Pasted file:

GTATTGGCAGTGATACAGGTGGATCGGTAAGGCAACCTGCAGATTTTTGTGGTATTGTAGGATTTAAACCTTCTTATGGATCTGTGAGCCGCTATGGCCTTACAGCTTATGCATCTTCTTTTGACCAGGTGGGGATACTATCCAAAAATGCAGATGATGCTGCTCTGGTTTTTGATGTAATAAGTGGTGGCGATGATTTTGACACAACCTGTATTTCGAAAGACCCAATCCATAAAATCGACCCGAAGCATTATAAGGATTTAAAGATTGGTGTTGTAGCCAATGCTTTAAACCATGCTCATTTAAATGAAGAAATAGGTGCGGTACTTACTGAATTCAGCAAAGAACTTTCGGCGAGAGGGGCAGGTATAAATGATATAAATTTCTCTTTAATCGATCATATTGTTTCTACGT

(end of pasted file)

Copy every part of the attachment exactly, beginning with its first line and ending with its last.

GTATTGGCAGTGATACAGGTGGATCGGTAAGGCAACCTGCAGATTTTTGTGGTATTGTAGGATTTAAACCTTCTTATGGATCTGTGAGCCGCTATGGCCTTACAGCTTATGCATCTTCTTTTGACCAGGTGGGGATACTATCCAAAAATGCAGATGATGCTGCTCTGGTTTTTGATGTAATAAGTGGTGGCGATGATTTTGACACAACCTGTATTTCGAAAGACCCAATCCATAAAATCGACCCGAAGCATTATAAGGATTTAAAGATTGGTGTTGTAGCCAATGCTTTAAACCATGCTCATTTAAATGAAGAAATAGGTGCGGTACTTACTGAATTCAGCAAAGAACTTTCGGCGAGAGGGGCAGGTATAAATGATATAAATTTCTCTTTAATCGATCATATTGTTTCTACGT